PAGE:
Mobile banking is just one of the reasons India is a place to watch for innovations in financial inclusion. This short film profiles one such innovation, Eko, to see how businesses chasing the fortune at the base of the pyramid are serving the needs of poor customers in India.
Five years’ ago, Abhishek and Abhinav Sinha created a software program that allows migrant workers in cities across India to send money to their families using a cellphone. Now their company, Eko Financial Services Ltd., is working with two major banks, the State Bank of India and ICICI, India’s second largest bank, to offer financial services to poor and low income customers using local corner stores, pharmacies, and airtime resellers as agents. By harnessing the huge potential of domestic remittances as an anchor product, Eko hopes to tap a huge potential market in India, where three quarters of the 1.25 billion people live on less than $2 a day.
The challenge to make Eko a success isn’t the technology—it’s the business model. When you see the long queues at the banks it’s clear that the demand exists to make a profitable business based on tiny margins if the right business model and regulatory environment can be created. “It’s a volume game,” says Eko marketing executive Purva Gupta. “But at the same time we need a particular ecosystem for the Eko business to sustain and to grow.”
Agent networks are the main issue that mobile operators and banks need to get right if they are to turn branchless banking into a sustainable business. The Reserve Bank of India recently removed restrictions on agent exclusivity, so customers can now transact at customer service points of one bank even if their accounts are held at another bank. Such interoperability should mean greater efficiency and lower costs across the system.
In February, the Government of India released a task force report on a unified payments infrastructure linked to the biometric Aadhaar number that proposes electronic payments for government-to-people payments as a means to cut costs for the government and bring added convenience to welfare recipients.
These two important moves by the government suggest that new momentum around branchless banking will shape the financial inclusion agenda in India. Domestic remittances and government payments are driving the electronic money market. If these payments can be translated into banking that goes beyond basic bank accounts—offering savings, insurance, and loans—they will make a major impact on financial inclusion in India.
The article accurately states that getting the business model right is the main hurdle. We, at Grameen Foundation, recognized that early and in 2011, we launched a 3- way partnership to test and scale a mobile-enabled business correspondent model. In this model, Cashpor acts as the ‘business correspondent’ – this work leverages on Cashpor’s infrastructure and rich experience of providing financial services. The other partners are ICICI Bank and Eko Technologies. The key ingredient that makes it all work is that Cashpor focuses on clients below $2 day and we believe strongly that pent up demand in this segment when matched with appropriately designed products and delivery systems can lead to large volumes that are required for sustainable and scalable growth. We are seeing some early successes with this model with Cashpor adding 200-250 savers/day and will share more information and analysis over the next few months.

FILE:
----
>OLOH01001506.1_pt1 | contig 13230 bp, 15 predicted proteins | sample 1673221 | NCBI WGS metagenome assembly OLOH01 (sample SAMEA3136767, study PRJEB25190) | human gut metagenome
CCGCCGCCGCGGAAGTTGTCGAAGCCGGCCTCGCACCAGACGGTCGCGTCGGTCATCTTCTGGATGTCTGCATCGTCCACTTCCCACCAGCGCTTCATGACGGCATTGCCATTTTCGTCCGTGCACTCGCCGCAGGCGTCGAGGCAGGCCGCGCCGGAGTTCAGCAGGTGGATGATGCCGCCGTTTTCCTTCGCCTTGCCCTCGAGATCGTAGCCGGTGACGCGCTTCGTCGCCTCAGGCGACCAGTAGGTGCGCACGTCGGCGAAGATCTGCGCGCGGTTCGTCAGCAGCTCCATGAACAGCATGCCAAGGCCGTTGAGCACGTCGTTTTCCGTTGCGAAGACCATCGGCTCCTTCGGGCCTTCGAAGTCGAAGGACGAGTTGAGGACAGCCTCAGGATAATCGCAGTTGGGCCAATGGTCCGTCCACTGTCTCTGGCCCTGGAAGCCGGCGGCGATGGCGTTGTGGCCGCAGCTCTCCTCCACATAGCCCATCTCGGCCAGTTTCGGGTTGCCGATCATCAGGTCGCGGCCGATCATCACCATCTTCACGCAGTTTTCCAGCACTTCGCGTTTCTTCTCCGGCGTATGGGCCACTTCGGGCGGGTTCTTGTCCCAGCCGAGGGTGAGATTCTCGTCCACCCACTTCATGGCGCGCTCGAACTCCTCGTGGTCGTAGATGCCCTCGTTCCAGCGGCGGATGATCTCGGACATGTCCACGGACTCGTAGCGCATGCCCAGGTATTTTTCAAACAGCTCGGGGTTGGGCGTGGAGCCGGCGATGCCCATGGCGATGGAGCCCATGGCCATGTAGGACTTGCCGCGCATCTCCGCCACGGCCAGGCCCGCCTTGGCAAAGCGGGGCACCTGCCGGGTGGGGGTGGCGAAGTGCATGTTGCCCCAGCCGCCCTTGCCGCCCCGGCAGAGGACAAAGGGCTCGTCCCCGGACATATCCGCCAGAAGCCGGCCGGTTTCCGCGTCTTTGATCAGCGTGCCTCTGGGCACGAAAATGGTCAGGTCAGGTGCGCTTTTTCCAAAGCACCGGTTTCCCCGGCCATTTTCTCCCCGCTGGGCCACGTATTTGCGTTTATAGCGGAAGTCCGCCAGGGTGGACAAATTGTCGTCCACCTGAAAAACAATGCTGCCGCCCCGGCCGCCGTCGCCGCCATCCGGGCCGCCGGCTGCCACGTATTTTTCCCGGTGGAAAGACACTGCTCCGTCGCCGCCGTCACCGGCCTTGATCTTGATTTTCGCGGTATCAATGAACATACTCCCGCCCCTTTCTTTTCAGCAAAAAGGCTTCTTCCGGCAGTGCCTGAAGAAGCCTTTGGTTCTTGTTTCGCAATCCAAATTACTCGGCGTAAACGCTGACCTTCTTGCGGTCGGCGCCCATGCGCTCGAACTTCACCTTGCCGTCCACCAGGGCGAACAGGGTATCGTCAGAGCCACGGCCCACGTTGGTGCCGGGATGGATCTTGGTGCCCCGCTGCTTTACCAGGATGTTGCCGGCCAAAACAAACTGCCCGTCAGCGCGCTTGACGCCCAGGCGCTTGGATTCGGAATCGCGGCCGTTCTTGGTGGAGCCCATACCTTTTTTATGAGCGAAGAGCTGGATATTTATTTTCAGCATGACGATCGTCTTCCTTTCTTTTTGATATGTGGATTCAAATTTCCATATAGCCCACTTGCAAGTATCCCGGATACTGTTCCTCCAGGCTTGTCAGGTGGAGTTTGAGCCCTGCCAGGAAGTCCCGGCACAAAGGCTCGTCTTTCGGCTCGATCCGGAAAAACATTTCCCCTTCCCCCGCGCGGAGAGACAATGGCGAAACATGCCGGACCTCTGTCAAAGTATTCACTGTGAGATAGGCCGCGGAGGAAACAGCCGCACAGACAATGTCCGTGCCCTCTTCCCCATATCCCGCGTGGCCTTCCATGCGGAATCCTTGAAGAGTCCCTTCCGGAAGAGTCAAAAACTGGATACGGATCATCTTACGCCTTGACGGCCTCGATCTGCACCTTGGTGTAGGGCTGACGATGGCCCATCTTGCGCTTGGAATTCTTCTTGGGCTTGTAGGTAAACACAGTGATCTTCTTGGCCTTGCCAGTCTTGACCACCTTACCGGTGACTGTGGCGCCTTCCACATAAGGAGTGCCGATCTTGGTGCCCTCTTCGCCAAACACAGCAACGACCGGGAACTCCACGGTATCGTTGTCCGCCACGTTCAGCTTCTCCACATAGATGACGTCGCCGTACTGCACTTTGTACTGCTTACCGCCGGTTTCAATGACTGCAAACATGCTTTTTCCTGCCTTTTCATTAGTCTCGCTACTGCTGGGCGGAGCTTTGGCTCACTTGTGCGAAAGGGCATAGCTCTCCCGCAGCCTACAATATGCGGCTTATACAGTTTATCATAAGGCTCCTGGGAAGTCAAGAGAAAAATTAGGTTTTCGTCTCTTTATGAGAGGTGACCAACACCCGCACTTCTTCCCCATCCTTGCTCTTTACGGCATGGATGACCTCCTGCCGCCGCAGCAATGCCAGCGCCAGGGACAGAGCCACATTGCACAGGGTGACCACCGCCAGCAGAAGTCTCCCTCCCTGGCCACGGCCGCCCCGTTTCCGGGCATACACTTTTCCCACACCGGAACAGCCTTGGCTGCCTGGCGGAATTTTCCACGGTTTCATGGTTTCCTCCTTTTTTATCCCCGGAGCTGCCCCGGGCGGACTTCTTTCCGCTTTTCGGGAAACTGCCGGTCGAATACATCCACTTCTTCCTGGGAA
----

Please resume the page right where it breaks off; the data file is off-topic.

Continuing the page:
It is interesting to note that the article states that by harnessing a huge domestic remittance market, financial inclusion agenda in India is going to be shaped. While it is certainly true that mobile banking will help the migrants to shift from informal channels (hawala, in particular) to formal channels of money transfer, what needs to be also understood is that also, “does a mere shifting of a channel becomes financially inclusive for such underbanked and unbanked population, a high percentage of them do not hold a formal bank account?”. Let me clarify. As I understand the Tatkal scheme of Eko, it is not essential that a sender holds a EKO-SBI mini saving account or any bank account number at all, all that he/she requires is to give a SBI bank account number, where the money is going to be transmitted. In many cases, a sender using tatkal service could give a bank account number of a relative/friend, and the money transferred to this account reaches the intended receiver. While one party has a bank account, the sender still may not hold a bank account, as is the case in a high percent of migrants’cases’; then, does it tantamount to thinking that all the senders who remit through mobile banking tatkal channel are financially included without owning a savings account; savings account is a first step towards financial inclusive initiatives and to my mind, the article leaves a gap.